When a containerized seedling is pneumatically transported through a pipe or hose it occasionally undergoes oscillating movements, referred to as “wobbling“, with the container being flung from one side of the hose to the other. Data on this phenomenon obtained in a previous feed-time study were further analyzed. In addition, a laboratory study was carried out in which the behaviours of seedling-container dummies of different sizes and shapes were studied at different air velocities in Plexiglas pipes of various diameters. Both the analyses of the frequencies of wobbling from the previous feed-time study and the results from the laboratory test confirmed that there is covariation between the wobbling tendency of a seedling and the shape of its container. Containers with a large butt-end area tend to wobble more. This leads to differentiation of the seedlings into two groups, seedlings with butt-ended and less butt-ended containers. This differentiation was the same whether it was based on feed times from the previous study, frequencies of wobbling from the previous study, or the wobbling behaviour in the recent laboratory test with dummies.
Data Envelopment Analysis (DEA) models were used to measure the technical efficiency of a sample of logging contractors. DEA is a nonparametric efficiency measurement technique based on linear programming methods. This paper demonstrates how DEA models can be applied in a forest operations context to gain insights on the factors which affect technical efficiency and performance.
Twenty-three fully mechanized loggers were compared in regards to the efficiency with which they converted inputs – dollars of capital, consumables, and labor – into output – tons of wood. Overall, for the period of 1988 to 1994, the logging contractors studied were efficient, but some were considerably less efficient than others. Low capacity utilization had a negative impact on technical efficiency. The scale of an operation also influenced technical efficiency. For the sample, the most productive scale size was estimated to be around 75,000 tons per year.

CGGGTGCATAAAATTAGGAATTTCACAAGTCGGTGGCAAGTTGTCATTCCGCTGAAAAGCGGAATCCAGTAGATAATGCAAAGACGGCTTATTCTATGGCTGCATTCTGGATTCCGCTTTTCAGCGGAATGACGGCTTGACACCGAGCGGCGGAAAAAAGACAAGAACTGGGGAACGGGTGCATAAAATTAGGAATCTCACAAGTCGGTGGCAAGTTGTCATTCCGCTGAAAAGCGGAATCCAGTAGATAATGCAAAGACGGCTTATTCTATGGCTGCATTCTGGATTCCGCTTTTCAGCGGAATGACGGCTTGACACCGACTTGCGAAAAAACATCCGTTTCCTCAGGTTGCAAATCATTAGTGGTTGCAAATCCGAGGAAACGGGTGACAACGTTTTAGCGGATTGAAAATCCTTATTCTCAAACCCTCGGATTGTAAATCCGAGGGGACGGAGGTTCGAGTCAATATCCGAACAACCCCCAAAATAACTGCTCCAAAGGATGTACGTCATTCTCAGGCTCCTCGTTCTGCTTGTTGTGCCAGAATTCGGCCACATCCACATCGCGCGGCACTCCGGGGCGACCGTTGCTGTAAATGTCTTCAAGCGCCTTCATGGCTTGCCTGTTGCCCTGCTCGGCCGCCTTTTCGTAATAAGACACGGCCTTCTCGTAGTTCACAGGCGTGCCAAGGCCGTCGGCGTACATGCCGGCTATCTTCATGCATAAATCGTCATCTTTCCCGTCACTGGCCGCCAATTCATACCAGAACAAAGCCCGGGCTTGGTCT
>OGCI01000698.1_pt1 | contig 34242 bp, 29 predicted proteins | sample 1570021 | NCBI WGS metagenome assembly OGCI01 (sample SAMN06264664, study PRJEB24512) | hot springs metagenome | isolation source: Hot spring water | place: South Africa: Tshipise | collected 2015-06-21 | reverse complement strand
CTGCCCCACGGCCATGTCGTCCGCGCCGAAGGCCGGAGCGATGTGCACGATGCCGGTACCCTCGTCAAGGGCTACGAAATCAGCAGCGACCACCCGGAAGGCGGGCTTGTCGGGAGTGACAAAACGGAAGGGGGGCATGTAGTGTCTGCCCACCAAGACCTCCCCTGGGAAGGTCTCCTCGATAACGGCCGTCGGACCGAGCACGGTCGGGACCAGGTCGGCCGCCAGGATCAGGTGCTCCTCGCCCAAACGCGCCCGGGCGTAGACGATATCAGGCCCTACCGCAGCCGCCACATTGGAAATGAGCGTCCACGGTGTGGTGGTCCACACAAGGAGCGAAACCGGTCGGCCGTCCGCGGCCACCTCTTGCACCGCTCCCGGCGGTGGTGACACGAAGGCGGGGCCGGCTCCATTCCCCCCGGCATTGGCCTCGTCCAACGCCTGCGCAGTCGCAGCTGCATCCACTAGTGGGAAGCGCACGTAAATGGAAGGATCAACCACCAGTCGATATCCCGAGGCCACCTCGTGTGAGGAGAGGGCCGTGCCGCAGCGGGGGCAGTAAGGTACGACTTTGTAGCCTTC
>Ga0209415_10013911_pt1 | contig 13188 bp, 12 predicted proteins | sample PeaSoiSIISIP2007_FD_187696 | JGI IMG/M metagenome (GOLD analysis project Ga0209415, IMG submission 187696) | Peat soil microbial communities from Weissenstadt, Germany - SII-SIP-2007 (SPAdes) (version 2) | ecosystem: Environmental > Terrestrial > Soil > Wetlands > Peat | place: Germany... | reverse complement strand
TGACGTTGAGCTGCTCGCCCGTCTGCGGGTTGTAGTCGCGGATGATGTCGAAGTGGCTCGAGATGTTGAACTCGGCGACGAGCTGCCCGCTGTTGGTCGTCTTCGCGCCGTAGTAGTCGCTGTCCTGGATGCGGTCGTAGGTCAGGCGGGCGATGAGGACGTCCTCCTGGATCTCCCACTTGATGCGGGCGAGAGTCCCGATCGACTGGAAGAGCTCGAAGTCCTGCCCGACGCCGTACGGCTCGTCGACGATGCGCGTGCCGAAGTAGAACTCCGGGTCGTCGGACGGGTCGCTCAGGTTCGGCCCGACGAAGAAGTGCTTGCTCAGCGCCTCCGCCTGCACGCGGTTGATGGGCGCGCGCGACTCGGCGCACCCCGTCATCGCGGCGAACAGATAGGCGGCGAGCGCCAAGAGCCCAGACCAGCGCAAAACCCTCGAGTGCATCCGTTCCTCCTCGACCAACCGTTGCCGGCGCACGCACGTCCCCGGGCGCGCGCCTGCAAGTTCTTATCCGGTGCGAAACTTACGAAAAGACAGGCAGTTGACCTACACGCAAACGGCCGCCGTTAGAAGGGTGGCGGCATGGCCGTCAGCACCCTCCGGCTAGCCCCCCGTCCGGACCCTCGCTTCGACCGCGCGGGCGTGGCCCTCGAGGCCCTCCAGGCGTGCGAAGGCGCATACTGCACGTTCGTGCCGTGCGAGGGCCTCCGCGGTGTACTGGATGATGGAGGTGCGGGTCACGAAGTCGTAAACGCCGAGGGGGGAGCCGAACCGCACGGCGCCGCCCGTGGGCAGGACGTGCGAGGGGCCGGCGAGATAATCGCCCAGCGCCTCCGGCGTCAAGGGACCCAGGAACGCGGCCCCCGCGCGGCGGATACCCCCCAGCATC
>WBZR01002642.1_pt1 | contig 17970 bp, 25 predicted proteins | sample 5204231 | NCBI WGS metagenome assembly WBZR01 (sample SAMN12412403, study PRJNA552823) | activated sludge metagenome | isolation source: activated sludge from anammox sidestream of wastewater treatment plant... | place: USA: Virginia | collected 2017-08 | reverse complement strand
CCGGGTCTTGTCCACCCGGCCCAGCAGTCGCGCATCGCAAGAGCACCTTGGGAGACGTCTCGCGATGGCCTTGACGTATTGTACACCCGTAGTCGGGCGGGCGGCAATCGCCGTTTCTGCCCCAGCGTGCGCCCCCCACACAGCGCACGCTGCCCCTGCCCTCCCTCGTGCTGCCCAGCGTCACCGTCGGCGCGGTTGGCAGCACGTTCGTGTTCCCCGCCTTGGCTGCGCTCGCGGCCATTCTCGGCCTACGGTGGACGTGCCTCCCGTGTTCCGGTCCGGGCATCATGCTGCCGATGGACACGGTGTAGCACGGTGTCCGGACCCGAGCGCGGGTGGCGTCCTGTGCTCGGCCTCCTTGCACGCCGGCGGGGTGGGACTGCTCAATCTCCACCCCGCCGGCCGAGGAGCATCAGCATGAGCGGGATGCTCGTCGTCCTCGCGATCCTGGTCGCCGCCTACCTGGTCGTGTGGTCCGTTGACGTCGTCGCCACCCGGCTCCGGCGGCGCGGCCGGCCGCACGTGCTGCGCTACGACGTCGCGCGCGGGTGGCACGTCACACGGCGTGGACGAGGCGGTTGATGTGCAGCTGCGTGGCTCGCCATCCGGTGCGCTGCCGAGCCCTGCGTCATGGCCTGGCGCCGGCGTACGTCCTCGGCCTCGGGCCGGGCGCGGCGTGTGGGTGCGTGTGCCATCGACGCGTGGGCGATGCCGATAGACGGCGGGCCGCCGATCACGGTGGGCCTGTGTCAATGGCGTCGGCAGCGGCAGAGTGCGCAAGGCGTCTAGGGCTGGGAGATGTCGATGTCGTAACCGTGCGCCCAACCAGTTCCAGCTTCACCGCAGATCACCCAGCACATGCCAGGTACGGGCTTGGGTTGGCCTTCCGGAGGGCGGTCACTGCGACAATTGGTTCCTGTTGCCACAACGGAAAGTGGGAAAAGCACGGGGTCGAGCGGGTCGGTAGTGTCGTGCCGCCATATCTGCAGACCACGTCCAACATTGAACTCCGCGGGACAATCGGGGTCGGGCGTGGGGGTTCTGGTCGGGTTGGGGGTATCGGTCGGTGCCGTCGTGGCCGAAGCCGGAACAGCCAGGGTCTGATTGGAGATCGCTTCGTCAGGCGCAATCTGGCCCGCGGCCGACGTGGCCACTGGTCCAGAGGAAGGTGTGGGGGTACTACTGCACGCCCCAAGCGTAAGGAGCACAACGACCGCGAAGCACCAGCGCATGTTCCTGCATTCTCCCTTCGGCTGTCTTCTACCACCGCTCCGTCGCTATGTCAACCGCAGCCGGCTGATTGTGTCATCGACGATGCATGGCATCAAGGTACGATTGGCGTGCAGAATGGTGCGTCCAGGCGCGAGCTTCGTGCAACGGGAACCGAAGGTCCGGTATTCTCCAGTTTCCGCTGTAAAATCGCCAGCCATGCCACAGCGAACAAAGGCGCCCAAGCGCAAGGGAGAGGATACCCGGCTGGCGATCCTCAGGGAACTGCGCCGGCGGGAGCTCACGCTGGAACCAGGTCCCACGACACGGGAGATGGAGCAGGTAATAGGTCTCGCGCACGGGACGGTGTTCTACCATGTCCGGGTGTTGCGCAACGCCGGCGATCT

In this study the effect on occupational safety and health of increasing mechanization and improved ergonomics in Swedish forestry has been analyzed by using data on accidents and health hazards for chainsaw operators and logging-machine operators. In 1990 the accident frequency rate was 63 and 17 respectively, indicating a risk reduction of 73% by mechanization compared to chainsaw-based methods. There have also been significant improvements within each group. Between 1970 and 1990 the frequency rate for chainsaw operators was reduced by 48%, and for logging-machine operators by 70%, the result of improved ergonomics and safety organization. Health hazards have also been reduced, notably vibration-induced white fingers (VIWF) among chainsaw operators. The increasing number of machine contractors form a potential risk group. Some 50% of logging-machine operators have symptoms of repetitive stress injuries (RSI). Large-scale prevention programs have been initiated, with the emphasis on development of new work organization.
Mechanical injuries were examined after single-tree selection harvesting in multi-storied stands of Norway spruce. Randomised block studies were used to compare the effect of two operating systems and three harvest intensities upon the injury rate to the residual stand. The average injury rate for mechanised shortwood harvesting was higher than for motor-manual cutting and cable skidding. The largest differences between these two systems were found at high harvest intensities in densely stocked stands. A number of variables were used to quantify this interaction. The variable which best explained the risk for injury in the individual stand was the ratio between removed vertical crown projection and horizontal crown-free projection before harvest. The higher injury rate for mechanised harvesting is attributed to the greater proportion of the stand which is impacted by the handling of trees.